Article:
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What to Expect from the Marlins' Young Rotation


In the days leading up to the start of the 2019 season, the Miami Marlins made it clear that the youth movement has completely taken over. Veteran Dan Straily was released and Wei-Yin Chen was sent to the bullpen, paving the way for a pitching rotation that doesn't boast a player over the age of 27.

When the last of the team's high-value veterans, J.T. Realmuto, was dealt to Philadelphia this offseason, it became painfully obvious that the Marlins are in full rebuild mode (again) and will occupy the bottom of the NL East. If there is one asset the Marlins have left, it's hope. A renewed focus on the farm system and international signings, along with fancy new uniforms and minor ballpark improvements, at least give the few remaining faithful fans a glimpse into a future where failed front office moves and habitual cost-cutting aren't the norm. It will take time but at least there has been a small step in the right direction.

In the fantasy baseball world, the future may come sooner than expected. Young flamethrowers no longer have to bide time before making an impact. We are seeing this even with contenders such as the Braves and Cardinals, where Kyle Wright, Bryse Wilson, and Dakota Hudson have earned rotation spots already. A young team like the Marlins will give their starters every chance to prove themselves for 2019 and beyond. The questions for fantasy owners are: who has the best chance to make an immediate impact, who is worth holding in dynasty, and who can be ignored?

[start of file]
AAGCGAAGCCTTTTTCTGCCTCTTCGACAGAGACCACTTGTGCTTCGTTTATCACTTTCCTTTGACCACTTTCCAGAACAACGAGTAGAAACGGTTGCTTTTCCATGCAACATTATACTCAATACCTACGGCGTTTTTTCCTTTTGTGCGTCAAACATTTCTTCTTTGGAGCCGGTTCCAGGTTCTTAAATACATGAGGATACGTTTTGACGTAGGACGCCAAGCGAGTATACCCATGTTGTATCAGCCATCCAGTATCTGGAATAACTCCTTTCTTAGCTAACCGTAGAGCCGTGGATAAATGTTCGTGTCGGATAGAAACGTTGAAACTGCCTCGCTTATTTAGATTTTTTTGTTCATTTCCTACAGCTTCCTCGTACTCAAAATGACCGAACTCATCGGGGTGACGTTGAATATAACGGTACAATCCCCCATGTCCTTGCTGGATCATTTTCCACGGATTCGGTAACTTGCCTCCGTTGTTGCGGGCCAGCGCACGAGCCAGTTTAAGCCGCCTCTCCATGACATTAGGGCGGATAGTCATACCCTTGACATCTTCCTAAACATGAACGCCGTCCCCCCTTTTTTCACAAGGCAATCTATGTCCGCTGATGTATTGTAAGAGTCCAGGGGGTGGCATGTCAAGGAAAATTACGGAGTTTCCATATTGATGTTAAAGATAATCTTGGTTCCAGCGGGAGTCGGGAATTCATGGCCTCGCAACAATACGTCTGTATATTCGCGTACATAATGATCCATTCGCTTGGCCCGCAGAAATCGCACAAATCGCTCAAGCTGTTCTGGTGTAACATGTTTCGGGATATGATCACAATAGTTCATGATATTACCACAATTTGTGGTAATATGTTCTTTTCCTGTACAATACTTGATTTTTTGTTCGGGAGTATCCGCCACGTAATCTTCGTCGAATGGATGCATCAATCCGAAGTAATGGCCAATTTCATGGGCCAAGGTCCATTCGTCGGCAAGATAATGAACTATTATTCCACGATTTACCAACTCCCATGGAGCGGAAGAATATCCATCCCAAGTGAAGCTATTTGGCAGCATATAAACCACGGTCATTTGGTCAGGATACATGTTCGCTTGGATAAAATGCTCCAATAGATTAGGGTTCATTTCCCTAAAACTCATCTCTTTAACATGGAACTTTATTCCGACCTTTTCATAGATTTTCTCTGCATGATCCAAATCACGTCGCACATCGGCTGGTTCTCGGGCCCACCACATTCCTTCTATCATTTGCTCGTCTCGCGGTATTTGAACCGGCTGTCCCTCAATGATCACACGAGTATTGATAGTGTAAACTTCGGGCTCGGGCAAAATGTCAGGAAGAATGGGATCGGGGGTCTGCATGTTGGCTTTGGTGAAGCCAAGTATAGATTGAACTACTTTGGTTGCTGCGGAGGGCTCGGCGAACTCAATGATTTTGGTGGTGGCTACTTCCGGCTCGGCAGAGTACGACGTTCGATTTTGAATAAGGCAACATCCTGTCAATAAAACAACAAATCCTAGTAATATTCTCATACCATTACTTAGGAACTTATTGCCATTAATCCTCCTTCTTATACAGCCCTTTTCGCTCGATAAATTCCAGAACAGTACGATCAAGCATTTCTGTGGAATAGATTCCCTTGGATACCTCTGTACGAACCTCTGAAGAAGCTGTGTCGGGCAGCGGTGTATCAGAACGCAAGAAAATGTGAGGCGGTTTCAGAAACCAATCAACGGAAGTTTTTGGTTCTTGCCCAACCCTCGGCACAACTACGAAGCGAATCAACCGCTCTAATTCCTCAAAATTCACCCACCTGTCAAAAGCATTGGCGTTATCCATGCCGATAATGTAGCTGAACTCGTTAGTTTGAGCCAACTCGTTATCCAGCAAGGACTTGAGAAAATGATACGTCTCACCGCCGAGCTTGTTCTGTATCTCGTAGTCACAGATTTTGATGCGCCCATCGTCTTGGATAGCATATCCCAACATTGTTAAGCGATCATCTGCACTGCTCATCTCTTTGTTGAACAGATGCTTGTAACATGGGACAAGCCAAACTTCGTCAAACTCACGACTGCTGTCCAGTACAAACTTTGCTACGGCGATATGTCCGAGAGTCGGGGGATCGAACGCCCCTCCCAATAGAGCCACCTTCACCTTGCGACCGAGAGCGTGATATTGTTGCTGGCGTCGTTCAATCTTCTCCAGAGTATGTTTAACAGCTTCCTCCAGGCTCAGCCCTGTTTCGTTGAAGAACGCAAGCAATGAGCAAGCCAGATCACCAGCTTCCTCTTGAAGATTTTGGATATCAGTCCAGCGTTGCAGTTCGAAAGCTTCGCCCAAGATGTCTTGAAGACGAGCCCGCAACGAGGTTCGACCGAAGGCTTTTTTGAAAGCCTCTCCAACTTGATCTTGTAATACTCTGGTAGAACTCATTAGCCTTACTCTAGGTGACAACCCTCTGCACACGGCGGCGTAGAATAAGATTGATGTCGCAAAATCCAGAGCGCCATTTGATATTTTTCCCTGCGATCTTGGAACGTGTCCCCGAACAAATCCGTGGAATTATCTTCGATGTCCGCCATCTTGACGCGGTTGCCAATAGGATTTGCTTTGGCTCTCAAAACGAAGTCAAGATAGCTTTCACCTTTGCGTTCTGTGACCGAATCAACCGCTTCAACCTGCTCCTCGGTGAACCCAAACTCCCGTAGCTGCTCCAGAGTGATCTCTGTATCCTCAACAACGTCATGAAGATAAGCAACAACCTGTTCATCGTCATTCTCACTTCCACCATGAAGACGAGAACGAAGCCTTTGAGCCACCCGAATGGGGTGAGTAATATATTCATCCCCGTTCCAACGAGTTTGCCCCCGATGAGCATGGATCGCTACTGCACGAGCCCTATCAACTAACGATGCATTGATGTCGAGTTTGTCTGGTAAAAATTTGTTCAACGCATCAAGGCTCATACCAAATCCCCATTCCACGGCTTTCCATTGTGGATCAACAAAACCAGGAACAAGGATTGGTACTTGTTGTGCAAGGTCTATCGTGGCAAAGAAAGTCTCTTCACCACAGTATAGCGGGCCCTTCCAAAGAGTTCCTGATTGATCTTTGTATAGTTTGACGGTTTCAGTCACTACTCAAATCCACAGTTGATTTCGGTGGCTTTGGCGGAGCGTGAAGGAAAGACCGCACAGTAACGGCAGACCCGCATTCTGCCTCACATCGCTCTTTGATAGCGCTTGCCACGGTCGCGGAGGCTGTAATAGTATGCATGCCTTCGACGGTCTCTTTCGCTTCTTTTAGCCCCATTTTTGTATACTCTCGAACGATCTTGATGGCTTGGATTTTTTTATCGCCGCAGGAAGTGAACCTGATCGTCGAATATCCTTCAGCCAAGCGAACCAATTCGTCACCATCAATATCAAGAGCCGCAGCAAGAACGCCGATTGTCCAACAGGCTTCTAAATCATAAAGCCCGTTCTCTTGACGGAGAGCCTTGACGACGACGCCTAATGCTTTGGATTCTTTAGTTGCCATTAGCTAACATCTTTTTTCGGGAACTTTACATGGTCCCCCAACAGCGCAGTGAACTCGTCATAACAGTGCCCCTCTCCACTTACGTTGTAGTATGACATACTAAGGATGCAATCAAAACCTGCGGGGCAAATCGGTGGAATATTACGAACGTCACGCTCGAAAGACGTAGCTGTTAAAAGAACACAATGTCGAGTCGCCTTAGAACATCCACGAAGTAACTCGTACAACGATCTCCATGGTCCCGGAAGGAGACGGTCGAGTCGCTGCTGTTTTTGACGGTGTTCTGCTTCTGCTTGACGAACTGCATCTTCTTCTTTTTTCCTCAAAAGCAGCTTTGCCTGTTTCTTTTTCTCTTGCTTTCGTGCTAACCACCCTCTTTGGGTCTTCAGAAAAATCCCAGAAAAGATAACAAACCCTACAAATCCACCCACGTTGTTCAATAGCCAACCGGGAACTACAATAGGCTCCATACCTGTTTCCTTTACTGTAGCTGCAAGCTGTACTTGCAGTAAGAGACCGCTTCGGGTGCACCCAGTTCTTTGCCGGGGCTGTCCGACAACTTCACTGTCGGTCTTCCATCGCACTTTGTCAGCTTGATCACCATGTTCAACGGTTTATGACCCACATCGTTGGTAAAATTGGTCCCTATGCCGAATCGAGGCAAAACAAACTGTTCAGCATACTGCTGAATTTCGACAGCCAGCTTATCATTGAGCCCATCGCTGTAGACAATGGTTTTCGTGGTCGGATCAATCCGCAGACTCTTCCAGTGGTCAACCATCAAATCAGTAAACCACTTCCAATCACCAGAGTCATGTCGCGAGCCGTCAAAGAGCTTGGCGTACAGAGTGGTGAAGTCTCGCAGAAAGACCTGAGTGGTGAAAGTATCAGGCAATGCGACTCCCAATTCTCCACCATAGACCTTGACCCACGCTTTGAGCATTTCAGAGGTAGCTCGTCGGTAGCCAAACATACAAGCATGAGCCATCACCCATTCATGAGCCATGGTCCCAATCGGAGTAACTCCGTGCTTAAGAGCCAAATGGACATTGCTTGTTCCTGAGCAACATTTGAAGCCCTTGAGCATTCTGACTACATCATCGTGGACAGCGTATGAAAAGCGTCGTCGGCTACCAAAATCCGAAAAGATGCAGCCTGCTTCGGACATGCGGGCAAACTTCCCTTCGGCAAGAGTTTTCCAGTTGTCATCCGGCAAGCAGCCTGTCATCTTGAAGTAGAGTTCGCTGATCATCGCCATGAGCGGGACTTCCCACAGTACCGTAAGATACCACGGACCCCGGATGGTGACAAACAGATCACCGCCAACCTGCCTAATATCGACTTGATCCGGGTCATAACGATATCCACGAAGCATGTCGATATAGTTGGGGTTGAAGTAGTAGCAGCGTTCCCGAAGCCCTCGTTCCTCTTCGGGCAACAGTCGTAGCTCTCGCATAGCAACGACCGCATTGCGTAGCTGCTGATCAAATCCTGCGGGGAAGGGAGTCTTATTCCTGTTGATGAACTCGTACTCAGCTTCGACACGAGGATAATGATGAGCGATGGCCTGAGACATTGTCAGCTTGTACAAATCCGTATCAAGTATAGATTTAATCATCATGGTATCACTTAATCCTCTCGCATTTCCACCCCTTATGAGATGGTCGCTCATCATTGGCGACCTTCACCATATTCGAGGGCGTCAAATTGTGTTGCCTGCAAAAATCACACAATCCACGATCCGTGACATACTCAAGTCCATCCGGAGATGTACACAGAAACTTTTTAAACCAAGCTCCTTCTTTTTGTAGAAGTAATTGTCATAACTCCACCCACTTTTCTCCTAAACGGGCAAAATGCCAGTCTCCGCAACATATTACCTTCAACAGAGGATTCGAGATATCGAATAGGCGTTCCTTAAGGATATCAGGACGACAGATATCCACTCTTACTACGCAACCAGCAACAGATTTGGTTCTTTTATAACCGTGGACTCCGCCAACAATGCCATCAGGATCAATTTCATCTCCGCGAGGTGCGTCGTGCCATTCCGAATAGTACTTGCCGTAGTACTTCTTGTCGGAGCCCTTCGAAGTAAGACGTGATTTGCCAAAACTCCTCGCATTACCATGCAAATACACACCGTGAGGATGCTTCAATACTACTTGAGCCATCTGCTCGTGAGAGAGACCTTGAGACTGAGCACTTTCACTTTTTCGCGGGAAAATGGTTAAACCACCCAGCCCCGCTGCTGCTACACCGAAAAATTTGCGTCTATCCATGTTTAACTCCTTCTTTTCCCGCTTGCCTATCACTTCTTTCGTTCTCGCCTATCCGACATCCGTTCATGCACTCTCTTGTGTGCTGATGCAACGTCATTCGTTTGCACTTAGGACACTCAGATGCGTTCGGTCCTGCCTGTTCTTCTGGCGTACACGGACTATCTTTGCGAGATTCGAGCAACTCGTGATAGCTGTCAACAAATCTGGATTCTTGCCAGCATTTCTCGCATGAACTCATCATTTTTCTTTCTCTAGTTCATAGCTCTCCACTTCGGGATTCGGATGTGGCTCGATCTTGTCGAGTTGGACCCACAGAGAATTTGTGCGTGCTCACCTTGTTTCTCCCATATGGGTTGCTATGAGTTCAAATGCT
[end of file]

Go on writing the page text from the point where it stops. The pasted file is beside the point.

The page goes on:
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Jose Urena

Jose Urena is a name very familiar to Marlins fans as he has been in the rotation the better part of the last three years.
He may also be known to Braves fans for one particular reason.

Controversy aside, Ronald Acuna is far from the only batter Urena has plunked. His 12 HBP in 2018 were more than only six other pitchers and actually constituted a drop from 14 the previous season when he led the majors in hit batsmen. This is more a result of aggressiveness than wildness, however, as Urena's career 8.1% walk rate is below the league average of 8.5%.